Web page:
IRI Jordan Poll Shows Dissatisfaction over Country’s Direction, Distrust in Political Institutions, Strong Desire for Democratic Development
Amman, Jordan – A newly released nationwide public opinion poll in Jordan by the International Republican Institute’s (IRI) Center for Insights and Survey Research (CISR) shows dissatisfaction with the direction of the country, distrust in political institutions, but a strong desire to expand democratic governance.
When asked if Jordan was headed in the right direction, 40% said things are mostly going in the wrong direction, compared to 24% who said the same in a previous poll from 2020. Only 11% stated that things are going mostly in the right direction, down from 16%.
“It is very clear that Jordanians across the country are not happy with how things are going,” said Patricia Karam, Regional Director for the Middle East and North Africa at IRI. “Much of this stems from a struggling economy and widespread pessimism about future opportunities for financial stability.”
The poll also showed a wide distrust in several of Jordan’s political institutions. Only 5% of Jordanians said they trusted political parties to a large degree, while 7% agreed when asked about the Parliament. Ten percent of Jordanians stated the same about the Independent Elections Commission (IEC). In total, 30% feel that the country is governed in the interests of the majority of people while 69% believe it is governed in the interests of a few.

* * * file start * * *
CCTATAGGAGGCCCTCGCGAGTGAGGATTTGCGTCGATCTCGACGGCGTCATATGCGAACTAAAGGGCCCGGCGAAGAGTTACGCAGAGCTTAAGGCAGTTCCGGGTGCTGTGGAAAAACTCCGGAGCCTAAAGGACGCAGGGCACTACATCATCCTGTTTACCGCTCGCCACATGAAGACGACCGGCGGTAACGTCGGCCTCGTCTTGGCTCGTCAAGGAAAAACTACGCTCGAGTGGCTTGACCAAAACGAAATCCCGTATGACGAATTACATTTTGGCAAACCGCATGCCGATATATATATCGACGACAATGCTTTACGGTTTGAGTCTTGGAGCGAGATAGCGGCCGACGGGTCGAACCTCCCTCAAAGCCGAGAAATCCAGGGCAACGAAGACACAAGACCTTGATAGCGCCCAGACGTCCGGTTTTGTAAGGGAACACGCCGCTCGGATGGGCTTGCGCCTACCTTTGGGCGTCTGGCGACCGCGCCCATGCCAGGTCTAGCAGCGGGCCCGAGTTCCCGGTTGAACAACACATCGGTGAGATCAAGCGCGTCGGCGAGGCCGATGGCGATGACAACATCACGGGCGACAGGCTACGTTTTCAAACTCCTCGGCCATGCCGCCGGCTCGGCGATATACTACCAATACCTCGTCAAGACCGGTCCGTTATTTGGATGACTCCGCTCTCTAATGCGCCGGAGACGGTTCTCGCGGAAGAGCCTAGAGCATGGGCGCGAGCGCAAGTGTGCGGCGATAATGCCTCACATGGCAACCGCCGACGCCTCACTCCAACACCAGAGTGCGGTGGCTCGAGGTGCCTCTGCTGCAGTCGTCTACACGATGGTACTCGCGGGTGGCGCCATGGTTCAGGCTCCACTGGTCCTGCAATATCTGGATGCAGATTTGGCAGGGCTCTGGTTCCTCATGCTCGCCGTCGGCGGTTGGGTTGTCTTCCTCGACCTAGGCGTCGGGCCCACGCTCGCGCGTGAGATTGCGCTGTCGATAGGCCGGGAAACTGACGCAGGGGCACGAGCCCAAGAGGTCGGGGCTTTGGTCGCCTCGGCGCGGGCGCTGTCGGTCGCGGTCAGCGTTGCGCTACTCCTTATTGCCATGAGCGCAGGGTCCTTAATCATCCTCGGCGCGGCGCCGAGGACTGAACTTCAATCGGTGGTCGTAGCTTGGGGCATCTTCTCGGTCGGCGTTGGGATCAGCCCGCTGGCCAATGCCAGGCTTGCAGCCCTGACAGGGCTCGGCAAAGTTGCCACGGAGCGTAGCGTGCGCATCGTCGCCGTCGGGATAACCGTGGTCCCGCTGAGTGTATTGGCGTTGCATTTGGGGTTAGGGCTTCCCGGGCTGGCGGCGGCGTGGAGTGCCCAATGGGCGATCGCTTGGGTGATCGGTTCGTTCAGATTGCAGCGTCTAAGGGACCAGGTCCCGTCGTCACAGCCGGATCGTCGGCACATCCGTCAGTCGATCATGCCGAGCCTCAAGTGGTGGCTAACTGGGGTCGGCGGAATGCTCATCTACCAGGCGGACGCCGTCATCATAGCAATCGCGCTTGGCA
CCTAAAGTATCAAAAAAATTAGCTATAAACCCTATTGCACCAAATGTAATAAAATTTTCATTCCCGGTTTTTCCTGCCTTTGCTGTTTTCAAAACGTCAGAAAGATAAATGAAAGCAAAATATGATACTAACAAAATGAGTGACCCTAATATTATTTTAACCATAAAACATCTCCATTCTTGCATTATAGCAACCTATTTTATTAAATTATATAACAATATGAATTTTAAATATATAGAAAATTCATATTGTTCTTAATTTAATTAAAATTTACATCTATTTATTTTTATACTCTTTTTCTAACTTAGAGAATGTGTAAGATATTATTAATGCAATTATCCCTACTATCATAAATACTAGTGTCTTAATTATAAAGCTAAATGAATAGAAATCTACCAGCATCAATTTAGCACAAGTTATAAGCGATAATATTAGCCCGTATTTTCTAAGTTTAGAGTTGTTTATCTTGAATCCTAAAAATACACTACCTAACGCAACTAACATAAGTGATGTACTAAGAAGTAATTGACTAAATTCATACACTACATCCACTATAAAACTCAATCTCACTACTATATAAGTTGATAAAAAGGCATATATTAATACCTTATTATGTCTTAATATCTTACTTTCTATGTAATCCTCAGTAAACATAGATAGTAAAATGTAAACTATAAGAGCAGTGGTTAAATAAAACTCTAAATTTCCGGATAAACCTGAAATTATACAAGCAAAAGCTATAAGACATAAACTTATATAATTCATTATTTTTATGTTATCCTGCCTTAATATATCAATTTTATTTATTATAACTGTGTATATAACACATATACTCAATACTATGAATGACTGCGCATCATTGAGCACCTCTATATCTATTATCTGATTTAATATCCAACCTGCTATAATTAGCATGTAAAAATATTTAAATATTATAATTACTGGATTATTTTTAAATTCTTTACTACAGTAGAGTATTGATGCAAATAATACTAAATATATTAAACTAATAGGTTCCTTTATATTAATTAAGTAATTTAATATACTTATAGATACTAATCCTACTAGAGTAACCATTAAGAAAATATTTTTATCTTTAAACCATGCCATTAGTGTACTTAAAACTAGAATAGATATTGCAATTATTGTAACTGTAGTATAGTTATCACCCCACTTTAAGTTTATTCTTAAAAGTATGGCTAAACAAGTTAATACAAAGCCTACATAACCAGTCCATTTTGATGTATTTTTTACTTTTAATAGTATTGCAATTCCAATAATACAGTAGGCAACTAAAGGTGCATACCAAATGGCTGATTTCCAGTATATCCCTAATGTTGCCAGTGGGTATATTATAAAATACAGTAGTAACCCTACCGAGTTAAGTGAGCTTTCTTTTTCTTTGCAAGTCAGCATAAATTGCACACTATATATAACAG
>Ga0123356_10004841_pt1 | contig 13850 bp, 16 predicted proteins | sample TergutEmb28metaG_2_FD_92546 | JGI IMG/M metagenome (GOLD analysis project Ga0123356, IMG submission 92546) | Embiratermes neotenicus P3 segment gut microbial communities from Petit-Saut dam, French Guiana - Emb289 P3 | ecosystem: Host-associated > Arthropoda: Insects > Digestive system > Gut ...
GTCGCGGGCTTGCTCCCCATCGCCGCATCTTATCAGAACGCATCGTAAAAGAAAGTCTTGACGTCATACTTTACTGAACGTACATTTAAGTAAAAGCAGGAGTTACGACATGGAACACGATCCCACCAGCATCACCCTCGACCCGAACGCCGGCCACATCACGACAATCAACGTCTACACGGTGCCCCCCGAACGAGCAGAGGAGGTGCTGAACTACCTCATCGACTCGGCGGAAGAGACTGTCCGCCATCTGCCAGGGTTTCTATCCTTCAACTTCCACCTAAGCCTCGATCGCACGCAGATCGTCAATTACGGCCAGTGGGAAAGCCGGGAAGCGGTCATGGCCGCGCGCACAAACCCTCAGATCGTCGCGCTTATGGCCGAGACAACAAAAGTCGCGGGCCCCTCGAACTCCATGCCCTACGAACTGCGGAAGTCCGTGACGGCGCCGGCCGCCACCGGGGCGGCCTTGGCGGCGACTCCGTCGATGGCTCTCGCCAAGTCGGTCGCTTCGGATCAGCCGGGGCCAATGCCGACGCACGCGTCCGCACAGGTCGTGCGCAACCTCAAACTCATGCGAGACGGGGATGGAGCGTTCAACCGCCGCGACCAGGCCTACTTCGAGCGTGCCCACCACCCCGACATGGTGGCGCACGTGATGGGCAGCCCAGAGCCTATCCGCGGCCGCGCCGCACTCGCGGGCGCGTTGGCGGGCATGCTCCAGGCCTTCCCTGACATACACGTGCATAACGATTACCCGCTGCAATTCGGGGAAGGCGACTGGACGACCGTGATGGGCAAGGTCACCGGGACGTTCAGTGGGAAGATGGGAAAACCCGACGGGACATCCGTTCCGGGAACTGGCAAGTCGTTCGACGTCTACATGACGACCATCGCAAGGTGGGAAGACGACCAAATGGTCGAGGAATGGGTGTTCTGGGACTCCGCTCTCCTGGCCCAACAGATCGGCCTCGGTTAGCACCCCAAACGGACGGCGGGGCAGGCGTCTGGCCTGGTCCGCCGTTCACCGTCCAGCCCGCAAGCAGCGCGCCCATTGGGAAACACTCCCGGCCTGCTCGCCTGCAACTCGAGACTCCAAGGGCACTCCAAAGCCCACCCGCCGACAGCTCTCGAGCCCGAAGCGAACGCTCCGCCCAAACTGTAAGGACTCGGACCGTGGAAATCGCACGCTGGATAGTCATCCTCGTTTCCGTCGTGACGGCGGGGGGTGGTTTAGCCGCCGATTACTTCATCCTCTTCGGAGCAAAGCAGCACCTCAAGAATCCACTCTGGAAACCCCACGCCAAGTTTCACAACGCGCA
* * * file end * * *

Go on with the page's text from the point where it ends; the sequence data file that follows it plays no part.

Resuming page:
Additionally, the survey found a strong desire for more democratic development and direct representation in Jordan. When asked how important it is to live in a country that is governed democratically, 92% of adults said it was important or very important. Further, 36% of Jordanians believe the Prime Minister should be elected by popular vote as opposed to being appointed by the King. While the majority still support an appointment, this represents an eleven-point increase from the 2020 poll.
“It is encouraging to see that the people of Jordan want more political openness and direct representation,” said Karam. “The fact that Jordanians see more democracy as a solution to the problems they face is a very positive development.”
The survey was conducted on behalf of the International Republican Institute’s Center for Insights in Survey Research by NAMA Strategic Intelligence Solutions. The sample consists of 3,010 Jordanians aged 18+ and older through face-to-face computer-assisted personal interviews (CAPI) conducted at respondents’ homes between November 11th, and November 30th, 2021.
The margin of error for the mid-range of the full sample is ±1.8-points at the 95% confidence level. The response rate for the survey was 76%. The data was weighted by governorate, age, sex, and educational attainment according to 2020 population estimates from the Jordanian Department of Statistics (DOS).
This survey was made possible by the generous support of the American people through the U.S. Agency for International Development (USAID).Top